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    ...There seems to be a new zing in his tweets and statements about the government, particularly PM Modi. It is like someone took boiled daal and gave it a tadka. His lines are spicier (or more entertaining), which in turn makes them more viral. Google, and you will find many examples. Here are some: On GST: “Congress GST = Genuine Simple Tax. Modi ji’s GST = Gabbar Singh Tax” On chopping anti-GST dialogues from Tamil film Mersal: “Mr Modi, cinema is a deep expression of Tamil culture and language. Don’t try to demon-etize Tamil pride by interfering in Mersal.” On Jay Shah preventing a news website from publishing more stories: “State legal help for Shah-Zada! Why this, why this Kolaveri Da?” Rahul’s doing a ton of rallies in poll-bound Gujarat and Himachal, where he takes on the PM with more gusto than before. His campus and NRI events in the US were widely covered and well received. Does all this mean the Congress is having a revival? ...

    TOI on Nov. 12, 2017, 1:33 a.m.

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    ...I am still somewhat confused. This, when i have a business degree, worked at an investment bank for a decade and analysed hundreds of annual reports for companies. Ask any tax expert in the country and they would agree. The GST puzzle is so complex it feels like a cruel and nerdy prank played by taxmen on India’s entrepreneurs. This would be funny, if only it wasn’t real, and didn’t threaten millions of businesses and jobs that go along with it around the nation. The technically complex design of the GST returns process assumes every businessman in the country is an experienced munimji and entrepreneurs have nothing better to do (such as running their businesses) than fill out multiple GST forms in the form of puzzles every month. So while an American business may be figuring out how to make app-based sales or invest in new technologies, the poor Indian business is busy scrambling to figure out and meet three (yes three!) monthly deadlines for GST returns. ...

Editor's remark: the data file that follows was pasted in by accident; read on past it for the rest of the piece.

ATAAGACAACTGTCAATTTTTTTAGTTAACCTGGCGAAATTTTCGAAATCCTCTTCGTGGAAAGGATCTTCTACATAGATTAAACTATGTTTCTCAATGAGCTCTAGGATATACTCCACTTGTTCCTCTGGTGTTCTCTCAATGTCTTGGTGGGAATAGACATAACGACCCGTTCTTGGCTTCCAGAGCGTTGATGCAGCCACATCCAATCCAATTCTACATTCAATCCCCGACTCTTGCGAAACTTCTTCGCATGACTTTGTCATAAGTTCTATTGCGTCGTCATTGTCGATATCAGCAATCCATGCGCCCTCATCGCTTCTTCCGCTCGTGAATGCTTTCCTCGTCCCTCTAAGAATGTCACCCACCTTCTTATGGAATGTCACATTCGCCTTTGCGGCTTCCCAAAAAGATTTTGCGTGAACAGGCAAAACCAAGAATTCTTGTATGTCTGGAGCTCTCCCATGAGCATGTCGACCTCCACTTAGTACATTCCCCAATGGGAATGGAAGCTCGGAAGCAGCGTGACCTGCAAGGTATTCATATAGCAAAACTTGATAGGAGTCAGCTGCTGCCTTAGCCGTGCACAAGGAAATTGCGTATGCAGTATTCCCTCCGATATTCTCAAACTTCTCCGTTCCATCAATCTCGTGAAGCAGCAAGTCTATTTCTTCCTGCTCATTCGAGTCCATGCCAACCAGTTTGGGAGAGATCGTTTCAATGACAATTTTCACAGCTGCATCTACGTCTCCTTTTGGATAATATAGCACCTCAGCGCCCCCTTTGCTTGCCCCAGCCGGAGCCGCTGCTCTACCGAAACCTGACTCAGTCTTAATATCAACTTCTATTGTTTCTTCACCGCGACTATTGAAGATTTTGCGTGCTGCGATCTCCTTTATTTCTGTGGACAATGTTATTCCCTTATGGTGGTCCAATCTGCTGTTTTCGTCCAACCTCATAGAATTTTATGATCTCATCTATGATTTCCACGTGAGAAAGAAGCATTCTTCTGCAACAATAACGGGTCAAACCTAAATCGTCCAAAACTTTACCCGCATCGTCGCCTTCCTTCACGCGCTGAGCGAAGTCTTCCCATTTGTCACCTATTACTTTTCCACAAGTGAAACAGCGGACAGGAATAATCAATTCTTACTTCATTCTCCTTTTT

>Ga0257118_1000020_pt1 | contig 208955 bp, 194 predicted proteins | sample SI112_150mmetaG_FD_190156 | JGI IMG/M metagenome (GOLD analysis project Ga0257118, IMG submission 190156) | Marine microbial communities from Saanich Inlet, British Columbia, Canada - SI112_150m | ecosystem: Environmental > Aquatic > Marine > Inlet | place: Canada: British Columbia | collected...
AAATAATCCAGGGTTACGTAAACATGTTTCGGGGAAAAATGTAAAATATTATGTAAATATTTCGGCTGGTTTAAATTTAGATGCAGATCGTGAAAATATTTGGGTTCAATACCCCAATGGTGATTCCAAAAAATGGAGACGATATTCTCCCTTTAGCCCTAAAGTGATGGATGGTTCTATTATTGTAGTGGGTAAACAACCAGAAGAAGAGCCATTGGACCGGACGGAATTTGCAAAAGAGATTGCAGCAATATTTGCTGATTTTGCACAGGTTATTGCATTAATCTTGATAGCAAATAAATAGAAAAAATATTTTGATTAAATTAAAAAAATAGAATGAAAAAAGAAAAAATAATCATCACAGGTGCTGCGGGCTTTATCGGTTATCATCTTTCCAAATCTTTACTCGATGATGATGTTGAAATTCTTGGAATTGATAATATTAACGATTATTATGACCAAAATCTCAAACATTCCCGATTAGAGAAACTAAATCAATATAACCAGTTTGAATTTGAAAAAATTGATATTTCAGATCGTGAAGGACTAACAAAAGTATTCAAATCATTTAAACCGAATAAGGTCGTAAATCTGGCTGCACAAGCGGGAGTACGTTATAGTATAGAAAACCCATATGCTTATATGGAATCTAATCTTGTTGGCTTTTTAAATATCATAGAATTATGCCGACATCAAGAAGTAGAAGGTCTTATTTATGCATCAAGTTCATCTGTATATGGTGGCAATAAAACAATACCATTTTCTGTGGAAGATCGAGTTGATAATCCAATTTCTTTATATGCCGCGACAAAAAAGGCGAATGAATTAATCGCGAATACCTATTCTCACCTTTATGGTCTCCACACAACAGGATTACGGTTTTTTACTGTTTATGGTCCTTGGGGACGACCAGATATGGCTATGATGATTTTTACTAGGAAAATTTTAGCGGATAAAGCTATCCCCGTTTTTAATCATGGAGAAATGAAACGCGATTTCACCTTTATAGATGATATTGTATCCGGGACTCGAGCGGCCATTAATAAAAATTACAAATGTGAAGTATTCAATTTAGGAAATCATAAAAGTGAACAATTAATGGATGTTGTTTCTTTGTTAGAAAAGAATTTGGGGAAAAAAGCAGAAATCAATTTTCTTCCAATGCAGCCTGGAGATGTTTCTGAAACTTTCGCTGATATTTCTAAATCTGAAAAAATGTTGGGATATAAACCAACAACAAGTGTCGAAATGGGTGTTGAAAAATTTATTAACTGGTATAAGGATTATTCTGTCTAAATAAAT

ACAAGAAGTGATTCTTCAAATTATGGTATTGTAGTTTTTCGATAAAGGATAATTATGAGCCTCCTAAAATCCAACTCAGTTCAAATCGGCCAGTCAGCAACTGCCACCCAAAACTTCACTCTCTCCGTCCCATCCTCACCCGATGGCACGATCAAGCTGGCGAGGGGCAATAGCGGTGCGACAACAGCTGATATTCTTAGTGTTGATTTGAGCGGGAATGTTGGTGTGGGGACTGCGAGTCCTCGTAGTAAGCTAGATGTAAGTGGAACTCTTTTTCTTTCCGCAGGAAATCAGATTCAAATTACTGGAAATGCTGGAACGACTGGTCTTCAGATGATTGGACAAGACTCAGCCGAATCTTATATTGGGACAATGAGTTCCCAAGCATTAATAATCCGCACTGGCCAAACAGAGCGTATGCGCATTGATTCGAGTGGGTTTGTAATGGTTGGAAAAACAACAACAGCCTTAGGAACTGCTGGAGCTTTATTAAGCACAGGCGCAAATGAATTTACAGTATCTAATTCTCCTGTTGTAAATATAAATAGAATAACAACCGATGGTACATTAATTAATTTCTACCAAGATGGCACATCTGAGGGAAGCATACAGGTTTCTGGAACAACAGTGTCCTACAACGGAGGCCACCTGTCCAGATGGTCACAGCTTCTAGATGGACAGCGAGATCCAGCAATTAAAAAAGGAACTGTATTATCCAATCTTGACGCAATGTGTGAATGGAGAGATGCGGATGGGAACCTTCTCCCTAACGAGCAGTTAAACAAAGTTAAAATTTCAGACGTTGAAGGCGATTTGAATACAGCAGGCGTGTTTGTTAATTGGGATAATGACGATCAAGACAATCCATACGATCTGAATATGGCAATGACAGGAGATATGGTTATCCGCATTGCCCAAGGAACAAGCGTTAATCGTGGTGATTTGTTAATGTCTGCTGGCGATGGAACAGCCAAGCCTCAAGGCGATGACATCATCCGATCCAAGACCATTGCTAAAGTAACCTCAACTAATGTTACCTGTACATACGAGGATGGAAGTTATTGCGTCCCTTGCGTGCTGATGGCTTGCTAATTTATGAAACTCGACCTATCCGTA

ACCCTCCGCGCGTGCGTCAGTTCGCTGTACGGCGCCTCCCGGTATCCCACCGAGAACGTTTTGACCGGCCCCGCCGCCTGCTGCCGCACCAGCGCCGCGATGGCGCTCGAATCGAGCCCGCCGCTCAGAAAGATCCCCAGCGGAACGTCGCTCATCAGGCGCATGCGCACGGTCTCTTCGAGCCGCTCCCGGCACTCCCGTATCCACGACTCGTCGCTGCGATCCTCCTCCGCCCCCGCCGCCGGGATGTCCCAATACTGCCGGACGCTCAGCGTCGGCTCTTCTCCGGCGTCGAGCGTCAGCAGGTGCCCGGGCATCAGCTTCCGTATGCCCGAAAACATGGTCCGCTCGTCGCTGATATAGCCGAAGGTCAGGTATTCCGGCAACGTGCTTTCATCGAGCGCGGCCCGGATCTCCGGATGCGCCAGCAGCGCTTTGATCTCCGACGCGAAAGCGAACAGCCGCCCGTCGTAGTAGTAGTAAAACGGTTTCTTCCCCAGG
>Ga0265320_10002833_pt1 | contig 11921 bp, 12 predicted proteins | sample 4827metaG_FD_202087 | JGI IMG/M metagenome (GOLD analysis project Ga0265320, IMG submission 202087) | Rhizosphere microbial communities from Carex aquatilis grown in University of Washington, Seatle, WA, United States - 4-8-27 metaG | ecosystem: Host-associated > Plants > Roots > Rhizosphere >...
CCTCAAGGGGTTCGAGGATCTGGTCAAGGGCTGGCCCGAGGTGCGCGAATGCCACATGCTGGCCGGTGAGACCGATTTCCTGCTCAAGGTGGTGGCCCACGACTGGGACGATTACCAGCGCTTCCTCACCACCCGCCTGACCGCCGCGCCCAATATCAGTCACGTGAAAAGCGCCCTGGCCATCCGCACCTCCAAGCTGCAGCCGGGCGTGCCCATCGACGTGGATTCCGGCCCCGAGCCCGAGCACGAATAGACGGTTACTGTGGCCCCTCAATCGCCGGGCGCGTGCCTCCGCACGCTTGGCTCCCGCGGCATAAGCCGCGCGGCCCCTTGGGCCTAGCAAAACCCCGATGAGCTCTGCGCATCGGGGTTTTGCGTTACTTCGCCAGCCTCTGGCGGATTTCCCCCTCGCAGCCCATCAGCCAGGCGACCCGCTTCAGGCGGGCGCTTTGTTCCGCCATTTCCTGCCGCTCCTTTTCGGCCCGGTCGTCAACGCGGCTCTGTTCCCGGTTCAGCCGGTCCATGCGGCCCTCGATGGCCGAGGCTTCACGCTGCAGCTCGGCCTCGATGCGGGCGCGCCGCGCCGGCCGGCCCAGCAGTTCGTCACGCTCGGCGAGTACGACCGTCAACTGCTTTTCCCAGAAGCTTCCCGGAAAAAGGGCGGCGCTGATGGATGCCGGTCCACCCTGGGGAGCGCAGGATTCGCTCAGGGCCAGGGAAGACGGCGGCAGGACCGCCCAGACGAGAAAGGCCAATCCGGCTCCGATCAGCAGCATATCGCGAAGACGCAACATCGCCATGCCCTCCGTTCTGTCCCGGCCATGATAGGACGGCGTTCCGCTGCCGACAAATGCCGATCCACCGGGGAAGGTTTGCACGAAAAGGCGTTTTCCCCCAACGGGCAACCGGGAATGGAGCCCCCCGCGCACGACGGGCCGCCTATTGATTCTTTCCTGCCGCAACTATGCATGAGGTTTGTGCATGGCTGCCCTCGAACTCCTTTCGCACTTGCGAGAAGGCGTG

TOI on Oct. 28, 2017, 2 a.m.

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    ...The Narendra Modi government is subjected particularly hard to this test. After all, many saw this government as a compromise with secularism, a price to pay in exchange for strong economic growth. “Yes the BJP has a communal ring to it, but who cares, if it can make India rich,” was how many non-traditional BJP voters justified their vote to Modi in May 2014. These voters led BJP to a big victory, and we got a stable, right-wing government. Many thought economic growth would fly now. People expected the fiery Gujarati entrepreneurial spirit to reach the PMO, a departure from the slow, soft-spoken, academic style of Manmohan Singh. This ‘nayi bahu’ type excitement for Modi was unparalleled. And as anyone who has gone through the ‘my nayi bahu is the best’ phase will attest, when you expect so much, a bit of disappointment is bound to follow. The Yashwant Sinha letter not only got traction, it had relatively few defenders outside the BJP. Objectively speaking, his letter was low on data. ...